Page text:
Similar to other thematic months, like National Arts & Humanities Month, or artistic creative endeavors, such as the 100 Days project, NaNoWriMo is a limited-duration writing project. For archaeologists, we have ArchWriMo and this year the AAI will be posting inspirational prompts in celebration!
ArchWriMo is an archaeology-specific adaptation of NaNoWriMo. NaNoWriMo stands for National Novel Writing Month. November is when writers work towards writing an entire novel within a single month. NaNoWriMo defines this as writing a minimum 50,000 word story, roughly 1667 words per day.
Of course, you can write an archaeological data-inspired novel during this month inspired by our prompts. More likely though, for those of us with other writing obligations (um….interests?), we have AcWriMo for Academic Writing Month, and, specifically, ArchWriMo for Archaeology Writing Month.
The goal for ArchWriMo, as we’ve interpreted it, is to focus on whatever academic archaeology writing or work you’d like. This differs from the goal of NaNoWriMo, though you still can write a novel. And, if you do please tell us about it! Due to this divergence, rather than a word count, ArchWriMo is a chance to set academic work intentions for the month. Then, at the end, see how you do–regardless of your daily word count.
After doing some searching on twitter the Data Literacy Program (DLP) found that Dr. Donna Yates was the first to suggest the sub hash tag of #ArchWriMo to fit archaeologists’ needs. This was during AcWriMo in 2015. A year previously, in 2014, she’d assembled an AcWriMo accountability spreadsheet that she shared. Since then, others have copied, adapted, or put together new sheets so that archaeologists can participate under the #ArchWriMo tag.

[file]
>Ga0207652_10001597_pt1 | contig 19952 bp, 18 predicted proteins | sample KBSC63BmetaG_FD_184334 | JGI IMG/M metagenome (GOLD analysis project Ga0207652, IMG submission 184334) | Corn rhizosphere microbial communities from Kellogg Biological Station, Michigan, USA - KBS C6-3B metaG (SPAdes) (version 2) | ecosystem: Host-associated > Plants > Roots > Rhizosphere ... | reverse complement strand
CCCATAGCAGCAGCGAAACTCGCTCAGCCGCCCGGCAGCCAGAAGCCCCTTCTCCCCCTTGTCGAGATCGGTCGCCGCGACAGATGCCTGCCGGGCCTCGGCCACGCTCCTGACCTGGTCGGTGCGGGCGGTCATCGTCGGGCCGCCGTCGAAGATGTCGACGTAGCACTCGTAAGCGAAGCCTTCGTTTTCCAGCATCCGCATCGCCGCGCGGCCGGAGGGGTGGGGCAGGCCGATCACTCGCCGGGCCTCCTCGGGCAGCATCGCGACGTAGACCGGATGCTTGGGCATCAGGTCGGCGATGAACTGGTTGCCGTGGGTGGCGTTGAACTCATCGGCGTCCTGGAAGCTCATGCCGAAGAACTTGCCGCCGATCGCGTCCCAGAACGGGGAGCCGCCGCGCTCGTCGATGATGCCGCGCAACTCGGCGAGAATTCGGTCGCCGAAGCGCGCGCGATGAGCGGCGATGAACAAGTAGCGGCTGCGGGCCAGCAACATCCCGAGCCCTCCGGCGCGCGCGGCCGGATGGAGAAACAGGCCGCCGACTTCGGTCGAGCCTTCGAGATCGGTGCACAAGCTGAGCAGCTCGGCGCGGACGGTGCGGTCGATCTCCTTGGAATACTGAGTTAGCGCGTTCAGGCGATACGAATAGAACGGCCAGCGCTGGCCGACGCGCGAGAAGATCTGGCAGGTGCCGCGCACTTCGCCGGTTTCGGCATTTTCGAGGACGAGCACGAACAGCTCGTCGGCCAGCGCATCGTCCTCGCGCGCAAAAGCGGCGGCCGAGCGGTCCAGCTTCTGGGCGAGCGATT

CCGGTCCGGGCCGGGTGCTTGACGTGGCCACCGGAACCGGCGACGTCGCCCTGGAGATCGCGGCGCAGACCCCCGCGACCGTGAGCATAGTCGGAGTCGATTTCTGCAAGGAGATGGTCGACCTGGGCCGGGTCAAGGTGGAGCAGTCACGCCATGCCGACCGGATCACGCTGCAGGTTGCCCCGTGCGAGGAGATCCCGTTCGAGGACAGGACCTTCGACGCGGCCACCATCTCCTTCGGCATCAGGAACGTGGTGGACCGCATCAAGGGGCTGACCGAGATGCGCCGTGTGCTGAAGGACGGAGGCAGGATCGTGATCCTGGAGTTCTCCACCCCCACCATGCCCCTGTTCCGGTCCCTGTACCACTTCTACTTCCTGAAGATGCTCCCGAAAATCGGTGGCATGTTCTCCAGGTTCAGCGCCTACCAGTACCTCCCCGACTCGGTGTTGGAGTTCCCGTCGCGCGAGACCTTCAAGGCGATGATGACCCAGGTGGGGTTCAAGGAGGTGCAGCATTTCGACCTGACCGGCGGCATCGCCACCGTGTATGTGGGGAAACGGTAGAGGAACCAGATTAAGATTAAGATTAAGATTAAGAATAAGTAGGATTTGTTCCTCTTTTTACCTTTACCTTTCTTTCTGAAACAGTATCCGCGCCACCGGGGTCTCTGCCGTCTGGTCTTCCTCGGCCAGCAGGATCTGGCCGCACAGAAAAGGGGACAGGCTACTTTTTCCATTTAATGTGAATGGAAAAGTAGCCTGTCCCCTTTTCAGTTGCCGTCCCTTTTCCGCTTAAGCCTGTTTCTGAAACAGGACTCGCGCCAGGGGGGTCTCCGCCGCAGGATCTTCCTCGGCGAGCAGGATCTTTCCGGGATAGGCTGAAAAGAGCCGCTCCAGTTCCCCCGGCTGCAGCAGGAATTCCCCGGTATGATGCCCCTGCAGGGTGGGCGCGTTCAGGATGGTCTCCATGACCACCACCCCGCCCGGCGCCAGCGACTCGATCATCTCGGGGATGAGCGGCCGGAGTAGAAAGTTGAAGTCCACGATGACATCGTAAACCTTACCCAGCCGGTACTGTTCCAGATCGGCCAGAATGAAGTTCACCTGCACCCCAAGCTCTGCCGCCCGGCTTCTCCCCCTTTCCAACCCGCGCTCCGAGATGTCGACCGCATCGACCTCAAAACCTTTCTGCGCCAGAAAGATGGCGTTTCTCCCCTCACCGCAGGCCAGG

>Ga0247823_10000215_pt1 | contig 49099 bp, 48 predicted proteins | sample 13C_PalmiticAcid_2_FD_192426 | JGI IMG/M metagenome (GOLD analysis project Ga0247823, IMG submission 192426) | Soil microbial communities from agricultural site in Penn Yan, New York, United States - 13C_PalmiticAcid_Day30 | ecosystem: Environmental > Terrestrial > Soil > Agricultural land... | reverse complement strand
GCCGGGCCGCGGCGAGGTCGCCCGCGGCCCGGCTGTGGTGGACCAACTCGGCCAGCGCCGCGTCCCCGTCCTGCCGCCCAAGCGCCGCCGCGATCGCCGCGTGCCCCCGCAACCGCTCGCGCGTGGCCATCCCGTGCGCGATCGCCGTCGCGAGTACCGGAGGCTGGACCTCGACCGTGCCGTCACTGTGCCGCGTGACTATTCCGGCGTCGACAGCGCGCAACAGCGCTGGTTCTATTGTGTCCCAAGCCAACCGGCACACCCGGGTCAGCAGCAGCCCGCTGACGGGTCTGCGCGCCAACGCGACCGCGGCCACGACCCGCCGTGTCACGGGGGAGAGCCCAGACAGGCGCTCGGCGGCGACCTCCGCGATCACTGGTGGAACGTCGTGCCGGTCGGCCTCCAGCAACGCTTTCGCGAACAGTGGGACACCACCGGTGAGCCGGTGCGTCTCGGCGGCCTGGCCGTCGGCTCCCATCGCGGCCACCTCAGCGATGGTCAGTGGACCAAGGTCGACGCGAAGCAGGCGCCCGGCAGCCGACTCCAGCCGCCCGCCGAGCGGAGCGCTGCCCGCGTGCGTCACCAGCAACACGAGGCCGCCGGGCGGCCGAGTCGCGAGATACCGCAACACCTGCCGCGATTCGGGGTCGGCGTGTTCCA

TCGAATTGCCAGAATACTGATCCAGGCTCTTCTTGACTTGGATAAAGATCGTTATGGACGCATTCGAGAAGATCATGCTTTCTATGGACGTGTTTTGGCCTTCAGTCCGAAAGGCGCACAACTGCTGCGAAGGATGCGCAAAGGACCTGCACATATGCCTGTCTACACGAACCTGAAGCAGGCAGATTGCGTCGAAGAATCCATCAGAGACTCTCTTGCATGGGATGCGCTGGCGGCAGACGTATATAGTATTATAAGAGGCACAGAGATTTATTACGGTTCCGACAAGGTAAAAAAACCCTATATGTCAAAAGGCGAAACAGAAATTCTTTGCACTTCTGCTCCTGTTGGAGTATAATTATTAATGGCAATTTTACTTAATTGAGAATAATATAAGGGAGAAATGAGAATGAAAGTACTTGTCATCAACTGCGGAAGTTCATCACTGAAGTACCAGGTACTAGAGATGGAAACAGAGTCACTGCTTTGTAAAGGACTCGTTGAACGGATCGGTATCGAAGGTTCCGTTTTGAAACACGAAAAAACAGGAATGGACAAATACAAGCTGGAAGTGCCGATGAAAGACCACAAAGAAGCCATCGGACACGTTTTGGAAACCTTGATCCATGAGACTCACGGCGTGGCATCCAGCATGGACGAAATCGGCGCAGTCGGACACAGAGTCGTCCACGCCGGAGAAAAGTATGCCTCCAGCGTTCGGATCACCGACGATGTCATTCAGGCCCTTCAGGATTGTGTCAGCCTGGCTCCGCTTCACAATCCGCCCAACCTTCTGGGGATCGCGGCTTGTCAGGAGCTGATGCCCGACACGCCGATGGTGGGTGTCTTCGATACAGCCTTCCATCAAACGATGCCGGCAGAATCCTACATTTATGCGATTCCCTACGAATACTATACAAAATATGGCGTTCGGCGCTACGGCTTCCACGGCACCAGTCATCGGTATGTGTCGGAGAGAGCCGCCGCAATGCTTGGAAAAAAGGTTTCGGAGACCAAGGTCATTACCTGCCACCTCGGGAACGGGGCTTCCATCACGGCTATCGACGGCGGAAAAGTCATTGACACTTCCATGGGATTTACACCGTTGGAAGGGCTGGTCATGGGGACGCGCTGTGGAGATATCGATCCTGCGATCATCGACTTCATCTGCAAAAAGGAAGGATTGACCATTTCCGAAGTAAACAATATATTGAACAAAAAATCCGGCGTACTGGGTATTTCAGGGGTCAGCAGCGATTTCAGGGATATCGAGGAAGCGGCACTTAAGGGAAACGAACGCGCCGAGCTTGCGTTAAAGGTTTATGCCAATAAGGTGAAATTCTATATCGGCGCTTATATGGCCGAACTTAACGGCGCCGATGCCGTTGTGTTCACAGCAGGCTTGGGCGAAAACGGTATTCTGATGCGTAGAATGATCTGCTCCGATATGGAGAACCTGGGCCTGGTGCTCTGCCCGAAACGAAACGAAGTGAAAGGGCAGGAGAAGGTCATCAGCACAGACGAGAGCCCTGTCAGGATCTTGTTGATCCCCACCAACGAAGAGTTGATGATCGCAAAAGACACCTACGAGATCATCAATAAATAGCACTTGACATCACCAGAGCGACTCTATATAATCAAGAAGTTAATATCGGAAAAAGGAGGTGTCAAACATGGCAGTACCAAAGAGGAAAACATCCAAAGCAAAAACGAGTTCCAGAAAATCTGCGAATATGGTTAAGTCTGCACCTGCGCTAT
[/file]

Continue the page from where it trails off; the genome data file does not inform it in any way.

Over the years, Dr. Yates, Dr. Kate Ellenberger, Liz Quilan, Dr. Laura Heath-Stout, and possibly others have set up the widely shared spreadsheet. This simple spreadsheet facilitated archaeologists from all over the world to outline their intentions for the month and use the #ArchWriMo tag to create community. The sheet is a grassroots effort and Dr. Heath-Stout decided to set up the sheet for 2021, after participating for a few years.
This year Dr. Sarah E. Miller is facilitating this year’s ArchWriMo. So please join othe archaeologists and sign up! Or just use the tag as you do your work this month! Having a tag like #ArchWriMo appealed to Drs. Yates and Heath-Stout because of accountability. The tag generated a sense of community because archaeology writing is often done alone. One can click on it and see what folks are up to!
Everyone’s goals are their own of course, and this November, whether you’re participating in NaNoWriMo, AcWriMo, ArchWriMo, or just taking the chance to write on your own, the Data Literacy Program wants to celebrate and encourage your work by posting daily writing prompts. We draw these from our new Data Story, 30 Days to an Article: Archaeology Inspiration for Your Writing. To set yourself up for success this #ArchWriMo, a suggestion from Dr. Heath-Stout was to set,
…goals that are just ambitious enough that you’ll feel a real sense of accomplishment if you meet them, but not overwhelming. You can always go above and beyond your goals, but don’t set yourself up to fail by setting the bar too high.
This is important if you’re using ArchWriMo or our Data Story to build a writing habit for the future. We’ll post more about that Data Story soon, but in a nutshell, it cultivates data literacy through inspiring regular (or daily) writing practice through data-inspired prompts. Feel free to use these prompts any time if November is too busy for you. For the DLP, NaNoWriMo seemed like a great chance to test our new story. So let us know what you think!
There’s always something to write. Sometimes it’s an article, sometimes it’s a dissertation, sometimes it’s something completely different or a combination of desires. Regardless, we hope that the ArchWriMo community keeps you inspired to get the work you need to do, done. Good luck with your writing and we hope you join us in participating this year!
Updated 31 October 2022 to include Dr. Sarah E. Miller’s call to participate in ArchWriMo!